Tim Brown of Yahoo! Sports reports that Derrek Lee underwent surgery Friday to repair a torn thumb ligament that limited him for the entire season.
Lee initially suffered the injury on Opening Day, yet played 148 games and was at his best following a mid-August trade to the Braves, hitting .287 with a .384 on-base percentage and .465 slugging percentage in 39 games down the stretch as Atlanta reached the playoffs for the first time since 2005.
Prior to the trade Lee hit just .251/.336/.416 for the Cubs and even with the strong stretch for the Braves he finished with an OPS below .800 for the first time since 1999. He’s expected to be fully recovered from the surgery by spring training, but as a 35-year-old coming off a career-worst season Lee may have to settle for a one-year contract as a free agent.
He’s hitting the open market after playing out a five-year, $65 million deal signed in April of 2006.
Derek Jeter, part-owner of the Marlins, met with Miami-Dade County mayor Carlos Gimenez on Tuesday afternoon at Marlins Park, Douglas Hanks of the Miami Herald reports. They discussed potentially removing the home run sculpture from the ballpark, something that has been on Jeter’s to-do list since he took over.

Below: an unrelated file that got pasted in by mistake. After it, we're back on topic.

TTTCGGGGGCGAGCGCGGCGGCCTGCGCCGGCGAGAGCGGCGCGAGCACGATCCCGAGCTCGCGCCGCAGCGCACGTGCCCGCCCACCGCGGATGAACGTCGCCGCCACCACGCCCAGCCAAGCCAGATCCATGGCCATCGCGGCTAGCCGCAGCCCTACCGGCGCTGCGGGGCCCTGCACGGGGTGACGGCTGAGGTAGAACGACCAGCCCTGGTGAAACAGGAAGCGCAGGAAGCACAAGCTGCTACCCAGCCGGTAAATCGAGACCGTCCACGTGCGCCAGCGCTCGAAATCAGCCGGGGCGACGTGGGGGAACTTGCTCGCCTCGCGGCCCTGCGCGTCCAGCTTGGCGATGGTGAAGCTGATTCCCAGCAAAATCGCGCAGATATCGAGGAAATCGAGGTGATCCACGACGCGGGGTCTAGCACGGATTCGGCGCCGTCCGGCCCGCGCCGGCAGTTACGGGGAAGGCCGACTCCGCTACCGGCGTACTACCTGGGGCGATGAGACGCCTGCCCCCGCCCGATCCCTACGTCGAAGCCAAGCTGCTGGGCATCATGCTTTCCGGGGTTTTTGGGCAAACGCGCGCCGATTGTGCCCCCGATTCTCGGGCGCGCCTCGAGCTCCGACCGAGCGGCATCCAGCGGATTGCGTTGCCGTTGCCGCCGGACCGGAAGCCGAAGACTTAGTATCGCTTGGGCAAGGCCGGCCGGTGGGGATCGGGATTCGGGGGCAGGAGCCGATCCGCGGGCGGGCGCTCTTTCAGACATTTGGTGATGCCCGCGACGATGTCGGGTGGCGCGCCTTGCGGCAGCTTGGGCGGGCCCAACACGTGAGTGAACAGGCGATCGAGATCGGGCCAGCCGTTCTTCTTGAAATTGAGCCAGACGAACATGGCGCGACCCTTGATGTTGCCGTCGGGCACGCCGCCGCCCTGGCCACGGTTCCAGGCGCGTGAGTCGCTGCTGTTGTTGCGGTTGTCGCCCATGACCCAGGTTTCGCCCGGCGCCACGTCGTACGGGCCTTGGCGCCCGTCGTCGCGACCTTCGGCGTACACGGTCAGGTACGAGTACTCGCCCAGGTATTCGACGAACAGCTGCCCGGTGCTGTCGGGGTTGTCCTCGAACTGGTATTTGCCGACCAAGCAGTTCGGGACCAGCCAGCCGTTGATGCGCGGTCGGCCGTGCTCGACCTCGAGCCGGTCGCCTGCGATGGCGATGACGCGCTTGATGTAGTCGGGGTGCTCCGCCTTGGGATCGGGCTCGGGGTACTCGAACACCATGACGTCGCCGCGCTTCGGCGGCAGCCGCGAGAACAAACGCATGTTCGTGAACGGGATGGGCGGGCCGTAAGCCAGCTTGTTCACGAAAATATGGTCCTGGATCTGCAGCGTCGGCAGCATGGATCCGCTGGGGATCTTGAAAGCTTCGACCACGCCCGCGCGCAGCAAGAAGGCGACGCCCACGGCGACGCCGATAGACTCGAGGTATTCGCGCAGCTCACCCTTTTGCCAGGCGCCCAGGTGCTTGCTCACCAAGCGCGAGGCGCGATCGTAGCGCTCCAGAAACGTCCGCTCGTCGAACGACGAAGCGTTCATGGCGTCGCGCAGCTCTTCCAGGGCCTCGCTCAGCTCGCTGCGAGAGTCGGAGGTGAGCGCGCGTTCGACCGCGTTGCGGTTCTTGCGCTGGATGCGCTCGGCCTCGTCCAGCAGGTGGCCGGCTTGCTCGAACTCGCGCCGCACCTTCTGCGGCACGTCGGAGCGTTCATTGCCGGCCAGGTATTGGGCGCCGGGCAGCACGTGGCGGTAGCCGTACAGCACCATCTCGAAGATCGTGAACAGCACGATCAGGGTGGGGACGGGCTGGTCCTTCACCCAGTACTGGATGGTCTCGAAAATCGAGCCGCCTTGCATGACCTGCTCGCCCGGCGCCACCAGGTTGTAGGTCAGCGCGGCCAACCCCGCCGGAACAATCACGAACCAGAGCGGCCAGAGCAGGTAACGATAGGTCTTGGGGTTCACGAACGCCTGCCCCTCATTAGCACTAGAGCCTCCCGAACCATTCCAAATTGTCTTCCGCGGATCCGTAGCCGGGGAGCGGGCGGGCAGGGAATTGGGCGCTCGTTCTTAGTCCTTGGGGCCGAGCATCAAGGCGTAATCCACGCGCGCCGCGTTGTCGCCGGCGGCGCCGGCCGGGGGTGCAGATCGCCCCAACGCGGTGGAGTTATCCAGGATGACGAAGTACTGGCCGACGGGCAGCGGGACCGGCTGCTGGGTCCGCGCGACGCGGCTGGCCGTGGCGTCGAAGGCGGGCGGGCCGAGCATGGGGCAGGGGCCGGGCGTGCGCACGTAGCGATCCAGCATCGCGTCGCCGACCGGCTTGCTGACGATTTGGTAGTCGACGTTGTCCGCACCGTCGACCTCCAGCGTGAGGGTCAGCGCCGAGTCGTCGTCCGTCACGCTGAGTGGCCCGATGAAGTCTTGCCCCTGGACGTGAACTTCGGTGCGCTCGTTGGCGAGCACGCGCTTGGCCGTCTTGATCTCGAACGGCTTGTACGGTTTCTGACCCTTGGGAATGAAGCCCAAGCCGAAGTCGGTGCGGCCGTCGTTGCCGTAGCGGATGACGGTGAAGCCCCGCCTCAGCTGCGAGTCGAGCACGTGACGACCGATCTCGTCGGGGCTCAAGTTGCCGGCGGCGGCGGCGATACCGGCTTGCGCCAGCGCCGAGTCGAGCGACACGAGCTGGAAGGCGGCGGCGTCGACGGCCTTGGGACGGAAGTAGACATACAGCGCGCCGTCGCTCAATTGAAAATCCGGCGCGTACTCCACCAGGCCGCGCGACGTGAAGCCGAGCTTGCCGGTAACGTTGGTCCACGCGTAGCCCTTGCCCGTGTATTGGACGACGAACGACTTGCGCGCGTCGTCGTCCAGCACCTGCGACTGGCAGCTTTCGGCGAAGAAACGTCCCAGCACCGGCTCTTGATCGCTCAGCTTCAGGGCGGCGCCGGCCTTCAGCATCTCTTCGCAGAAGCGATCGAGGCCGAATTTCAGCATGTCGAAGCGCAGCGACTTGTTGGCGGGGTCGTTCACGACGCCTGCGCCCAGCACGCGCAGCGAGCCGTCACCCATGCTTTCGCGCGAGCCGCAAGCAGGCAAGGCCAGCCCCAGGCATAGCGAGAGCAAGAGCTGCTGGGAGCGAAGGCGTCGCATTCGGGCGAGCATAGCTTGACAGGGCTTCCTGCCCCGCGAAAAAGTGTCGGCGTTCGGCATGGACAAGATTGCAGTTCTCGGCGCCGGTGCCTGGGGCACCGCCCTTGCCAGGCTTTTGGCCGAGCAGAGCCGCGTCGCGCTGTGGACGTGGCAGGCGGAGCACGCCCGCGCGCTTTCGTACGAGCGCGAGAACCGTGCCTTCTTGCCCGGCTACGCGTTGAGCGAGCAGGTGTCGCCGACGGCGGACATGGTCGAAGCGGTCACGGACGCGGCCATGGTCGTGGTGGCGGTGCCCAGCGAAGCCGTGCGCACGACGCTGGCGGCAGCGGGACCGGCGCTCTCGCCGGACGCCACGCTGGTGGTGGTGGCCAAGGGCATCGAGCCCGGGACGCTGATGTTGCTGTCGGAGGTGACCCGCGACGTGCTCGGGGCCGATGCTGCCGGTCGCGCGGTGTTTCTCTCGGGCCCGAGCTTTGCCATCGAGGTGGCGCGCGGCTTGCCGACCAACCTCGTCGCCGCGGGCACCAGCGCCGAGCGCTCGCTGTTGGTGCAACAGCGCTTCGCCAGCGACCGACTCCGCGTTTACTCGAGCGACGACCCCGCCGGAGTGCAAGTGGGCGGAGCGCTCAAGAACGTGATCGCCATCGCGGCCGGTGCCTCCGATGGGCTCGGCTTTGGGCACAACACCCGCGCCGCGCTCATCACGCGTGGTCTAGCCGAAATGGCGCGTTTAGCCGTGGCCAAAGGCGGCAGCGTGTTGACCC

Gimenez said of the sculpture, “I just don’t think they’re all that crazy about it. I’m not a fan. We’re looking at it. … We’ll see if anything can be done.”
According to Hanks, the sculpture is public property because it was purchased as part of the Art in Public Places program, which requires art to be installed for the public in county-owned buildings. Michael Spring, the cultural chief for Miami-Dade who was present with Jeter and Gimenez on Tuesday, had previously said that the sculpture was “not moveable” and was “permanently installed” because it was designed “specifically” for Marlins Park. On Tuesday, Spring said, “Anything is possible. But it is pretty complicated. And I wanted the mayor and the Marlins to understand how complicated it really was. We got a good look at it today, and they saw how big it was. There’s hydraulics, there’s plumbing, there’s electricity.”
With Jeter having traded Giancarlo Stanton, Marcell Ozuna, and Dee Gordon this offseason, the home run sculpture is arguably one of the last remaining interesting things about the Marlins in 2018. Naturally, he wants to get rid of it.